The next major level of complexity

The edge of chaos at one major level of complexity contains the chaotic region for the next higher level of complexity. A molten center of a planet is on the edge of chaos of solar system (complexity 2) which serves as the atomic chaotic center (complexity 3) to form molecular compounds. Figure 5 represents the phase space of major level of complexity 3.

Figure 5. Major Complexity Level 3 Phase Space

Figure 6. Two levels of Major Complexity.

Figure 6 illustrates the arising of the next level of complexity from the level below. The edge of chaos region N-1 contains the chaotic region N. The illustration is conceptual, because the next higher level of complexity is physically contained in the lower level of complexity. Moreover, the region between order and chaos, "the edge of chaos," is a not physically continuous region, and the edge of chaos is very small compared to the order and chaotic regions. ("The edge of chaos" is probably approximately 10-7 smaller in mass-energy than the chaos region, and approximately 10-7 smaller in space-time than the order-region.)

Returning to our example, in the initial formation of the sun, the matter not part of the hot, gaseous sun is on an edge of chaos(complexity 2). As the mass in the vicinity of formation of the sun collapses into a stable star, the matter farthest from the chaotic center crystallizes into frozen planets and asteroids. The frozen matter becomes part of the order region. Any atomic nuclei in the order region attract electrons to form atoms and then combine at the molecular-level (complexity 3) based on the geology of the physical mass in the area. Faster the cooling to solidification and crystallization, the fewer species of molecular chemicals have chance to form.

Figure 4b represents a type of phase space of the matter at the level of major complexity 2. Individual entities go through a morphogenesis process. At the solar system of complexity, complexity level 2, the aggregation process is a morphogenesis process that combines protons to create helium nuclei. Besides being the center of the creation of light nuclei, the sun has collected nuclei that were created from previous generation stars. These nuclei came from the order region of the galaxy (complexity 1). The heavy atoms of previous generations were stripped of any molecular structure by the high energy in the chaotic region of the sun. Sometime during and after the sun formation, the many of planets were formed consisting almost exclusively from these previous generated nuclei. As the planets formed, the many of nuclei in the planets and asteroids quickly matured and stabilized to atoms by acquiring the electrons because temperatures were below plasma temperatures.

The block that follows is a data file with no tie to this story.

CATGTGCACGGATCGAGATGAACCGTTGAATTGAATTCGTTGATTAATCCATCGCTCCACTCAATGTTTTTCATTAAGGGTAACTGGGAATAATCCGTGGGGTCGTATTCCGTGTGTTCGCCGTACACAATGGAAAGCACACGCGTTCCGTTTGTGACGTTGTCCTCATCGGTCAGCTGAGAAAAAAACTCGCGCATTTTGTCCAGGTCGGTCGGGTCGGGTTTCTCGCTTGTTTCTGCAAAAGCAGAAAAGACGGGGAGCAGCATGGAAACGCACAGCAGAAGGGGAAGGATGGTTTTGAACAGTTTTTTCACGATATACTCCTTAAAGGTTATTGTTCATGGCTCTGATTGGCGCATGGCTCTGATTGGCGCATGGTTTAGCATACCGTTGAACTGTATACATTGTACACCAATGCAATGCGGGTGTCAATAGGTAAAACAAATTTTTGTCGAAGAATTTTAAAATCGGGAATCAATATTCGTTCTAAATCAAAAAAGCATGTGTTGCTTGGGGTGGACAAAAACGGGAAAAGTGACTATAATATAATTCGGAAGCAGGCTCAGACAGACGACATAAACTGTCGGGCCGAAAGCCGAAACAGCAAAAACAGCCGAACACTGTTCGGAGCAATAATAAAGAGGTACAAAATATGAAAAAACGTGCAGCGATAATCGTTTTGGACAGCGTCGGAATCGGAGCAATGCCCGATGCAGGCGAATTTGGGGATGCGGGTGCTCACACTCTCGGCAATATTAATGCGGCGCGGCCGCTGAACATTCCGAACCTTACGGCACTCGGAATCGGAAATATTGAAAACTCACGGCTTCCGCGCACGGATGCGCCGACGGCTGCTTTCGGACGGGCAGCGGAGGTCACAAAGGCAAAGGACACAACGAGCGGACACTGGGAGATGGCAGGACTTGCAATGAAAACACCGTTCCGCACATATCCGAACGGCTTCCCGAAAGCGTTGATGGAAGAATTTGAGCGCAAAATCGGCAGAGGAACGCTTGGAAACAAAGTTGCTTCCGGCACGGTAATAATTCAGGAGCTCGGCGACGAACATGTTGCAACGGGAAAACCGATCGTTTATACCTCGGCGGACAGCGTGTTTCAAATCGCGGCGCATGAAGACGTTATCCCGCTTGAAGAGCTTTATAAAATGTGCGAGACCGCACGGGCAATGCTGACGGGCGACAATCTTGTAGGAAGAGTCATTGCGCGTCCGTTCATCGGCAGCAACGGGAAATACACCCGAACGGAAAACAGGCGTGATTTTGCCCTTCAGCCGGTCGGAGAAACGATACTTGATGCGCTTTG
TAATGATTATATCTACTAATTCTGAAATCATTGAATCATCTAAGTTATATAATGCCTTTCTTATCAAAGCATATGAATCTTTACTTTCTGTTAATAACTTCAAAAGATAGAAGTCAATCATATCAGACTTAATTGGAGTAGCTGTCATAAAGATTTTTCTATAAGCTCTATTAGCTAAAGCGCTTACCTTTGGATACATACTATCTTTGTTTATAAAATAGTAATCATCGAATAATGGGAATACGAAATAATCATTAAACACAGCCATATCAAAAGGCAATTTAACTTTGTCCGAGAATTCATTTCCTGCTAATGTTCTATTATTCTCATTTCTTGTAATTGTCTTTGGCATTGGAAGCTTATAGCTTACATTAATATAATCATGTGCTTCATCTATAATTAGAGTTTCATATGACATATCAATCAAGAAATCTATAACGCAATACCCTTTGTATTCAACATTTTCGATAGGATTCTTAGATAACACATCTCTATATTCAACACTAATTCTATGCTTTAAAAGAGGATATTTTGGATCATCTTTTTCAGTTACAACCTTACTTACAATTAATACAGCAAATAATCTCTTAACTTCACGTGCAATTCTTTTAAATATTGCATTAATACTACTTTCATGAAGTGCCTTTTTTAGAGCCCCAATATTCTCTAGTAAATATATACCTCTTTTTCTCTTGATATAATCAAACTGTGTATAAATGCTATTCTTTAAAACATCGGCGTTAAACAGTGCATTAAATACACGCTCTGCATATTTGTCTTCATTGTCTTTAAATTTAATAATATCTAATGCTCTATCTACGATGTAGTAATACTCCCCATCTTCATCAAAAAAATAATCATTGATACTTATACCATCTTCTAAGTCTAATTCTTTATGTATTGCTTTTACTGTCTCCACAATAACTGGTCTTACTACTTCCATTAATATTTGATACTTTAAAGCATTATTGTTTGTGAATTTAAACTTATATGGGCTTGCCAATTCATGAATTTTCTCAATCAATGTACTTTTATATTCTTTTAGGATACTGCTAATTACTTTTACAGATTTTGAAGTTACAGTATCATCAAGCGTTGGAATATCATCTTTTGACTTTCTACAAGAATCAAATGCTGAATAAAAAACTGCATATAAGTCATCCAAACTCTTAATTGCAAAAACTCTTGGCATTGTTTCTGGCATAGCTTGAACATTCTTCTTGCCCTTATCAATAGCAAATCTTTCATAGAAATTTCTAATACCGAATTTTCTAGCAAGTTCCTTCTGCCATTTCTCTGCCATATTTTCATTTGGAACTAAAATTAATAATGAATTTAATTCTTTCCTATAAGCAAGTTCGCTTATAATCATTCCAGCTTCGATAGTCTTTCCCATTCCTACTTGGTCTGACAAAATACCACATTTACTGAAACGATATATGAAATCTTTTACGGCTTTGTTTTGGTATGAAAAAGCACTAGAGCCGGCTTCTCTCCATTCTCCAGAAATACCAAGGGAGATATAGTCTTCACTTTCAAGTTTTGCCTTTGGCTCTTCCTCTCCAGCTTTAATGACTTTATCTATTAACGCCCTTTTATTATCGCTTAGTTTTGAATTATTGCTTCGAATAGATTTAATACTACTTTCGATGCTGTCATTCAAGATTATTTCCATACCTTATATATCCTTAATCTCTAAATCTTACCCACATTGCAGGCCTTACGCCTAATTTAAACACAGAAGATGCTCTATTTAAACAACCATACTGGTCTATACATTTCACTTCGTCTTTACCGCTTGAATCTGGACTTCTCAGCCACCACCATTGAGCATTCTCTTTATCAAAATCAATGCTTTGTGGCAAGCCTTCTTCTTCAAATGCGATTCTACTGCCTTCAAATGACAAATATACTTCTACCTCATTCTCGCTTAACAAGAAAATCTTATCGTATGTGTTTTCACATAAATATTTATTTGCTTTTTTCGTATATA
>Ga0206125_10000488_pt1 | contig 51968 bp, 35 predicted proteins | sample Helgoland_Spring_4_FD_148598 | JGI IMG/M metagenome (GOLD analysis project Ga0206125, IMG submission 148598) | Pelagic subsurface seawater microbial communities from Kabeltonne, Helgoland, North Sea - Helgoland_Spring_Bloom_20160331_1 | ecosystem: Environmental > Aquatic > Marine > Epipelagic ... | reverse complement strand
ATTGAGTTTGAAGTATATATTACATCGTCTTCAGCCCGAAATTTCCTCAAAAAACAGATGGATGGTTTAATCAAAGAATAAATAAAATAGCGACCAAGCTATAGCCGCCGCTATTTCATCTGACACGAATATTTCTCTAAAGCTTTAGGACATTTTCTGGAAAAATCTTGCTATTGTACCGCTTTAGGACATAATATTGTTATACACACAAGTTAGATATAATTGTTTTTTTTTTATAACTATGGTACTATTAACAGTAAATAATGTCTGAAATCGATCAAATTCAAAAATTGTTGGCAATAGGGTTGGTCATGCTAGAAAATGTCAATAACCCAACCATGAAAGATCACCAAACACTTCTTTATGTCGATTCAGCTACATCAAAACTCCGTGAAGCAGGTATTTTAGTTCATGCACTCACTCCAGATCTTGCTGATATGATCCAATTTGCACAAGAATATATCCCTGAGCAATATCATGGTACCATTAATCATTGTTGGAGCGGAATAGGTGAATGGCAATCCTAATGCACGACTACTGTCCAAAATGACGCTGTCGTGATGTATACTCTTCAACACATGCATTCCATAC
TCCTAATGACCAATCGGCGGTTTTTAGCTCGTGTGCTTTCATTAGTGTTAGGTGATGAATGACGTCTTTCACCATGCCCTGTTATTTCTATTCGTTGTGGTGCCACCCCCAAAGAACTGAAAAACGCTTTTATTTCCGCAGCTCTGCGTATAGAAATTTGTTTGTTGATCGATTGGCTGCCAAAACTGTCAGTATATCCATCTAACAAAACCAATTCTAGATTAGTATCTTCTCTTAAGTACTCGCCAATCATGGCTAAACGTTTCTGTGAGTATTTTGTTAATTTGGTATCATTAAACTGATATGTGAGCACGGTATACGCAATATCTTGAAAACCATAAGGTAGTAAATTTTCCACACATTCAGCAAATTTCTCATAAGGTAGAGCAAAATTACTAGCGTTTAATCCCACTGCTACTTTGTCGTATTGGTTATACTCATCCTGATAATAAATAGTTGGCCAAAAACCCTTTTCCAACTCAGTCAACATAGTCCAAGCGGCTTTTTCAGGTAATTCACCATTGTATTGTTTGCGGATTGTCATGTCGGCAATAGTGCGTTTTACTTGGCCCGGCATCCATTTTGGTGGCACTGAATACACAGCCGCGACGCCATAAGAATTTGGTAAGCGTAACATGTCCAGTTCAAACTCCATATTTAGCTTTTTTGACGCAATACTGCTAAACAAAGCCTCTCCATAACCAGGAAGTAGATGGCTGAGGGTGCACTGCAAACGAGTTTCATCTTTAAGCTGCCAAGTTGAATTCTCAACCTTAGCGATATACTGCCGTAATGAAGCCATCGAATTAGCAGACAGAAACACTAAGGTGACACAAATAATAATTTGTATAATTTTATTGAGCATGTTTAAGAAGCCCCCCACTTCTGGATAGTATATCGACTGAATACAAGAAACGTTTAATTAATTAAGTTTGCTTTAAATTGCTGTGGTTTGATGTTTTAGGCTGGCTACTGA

All the planets that continue to cool but have not become geologically dead are still on a edge of chaos (complexity 2). In the formation of planets, the large planetesimals that served as the collection point of the planet define this edge of chaos (complexity 2). Once a planet has cooled sufficiently, there is the possibility of ions acquiring enough electrons to form atoms or combining with other ions to form molecular compounds. In the beginning the combinations would be simple. However, as the planet continued to be chaotic in movement of atoms(complexity 3), the forming and destroying of compounds would continue to take place.

In the gas giants, gravitation can retain the dominant atomic species of hydrogen and helium, thus the dominant molecular species would be hydrogen and helium molecules. In the smallest planets or moons, the geologic processes will continue for some time after formation, but lose most of the light gases into interplanetary space. These smaller bodies are left with the heavier elements dominating the geologic processes.

The next level of major complexity above the star system (complexity 2) is the planetary system (complexity 3). With geologic processes continuing on the planets, the creation of more complex molecules would proceed. Each planet is a center of atomic chaos (complexity 3), that is because of the heat from radioactivity and pressure, no molecular bonds can be maintained. The planet surface and the interplanetary space is the order region (complexity 3). The chaos, edge of chaos, order regions of complexity 3 are contained in the edge of chaos (complexity 2). Typically, a edge of chaos of complexity 3 is the planet's surface. In the case the gas giants, their geologically active moons are also on an edge of chaos (complexity 2). If there is no interaction between the spatially separately atomic chaotic centers, then there are separate region of edge of chaos (complexity 2) for each atomic chaotic center (complexity 3).

The earth provides a stable source of atomic chaos because of its size, having singular moon, and its distance to the sun. The earth appears to be the closest planet to the middle of the edge of chaos of the solar system. The earth's surface is the center for the moderately complex elements of carbon, oxygen, etc. The earth is the only example that humans can observe at present that sustains higher, major levels of complexity than three.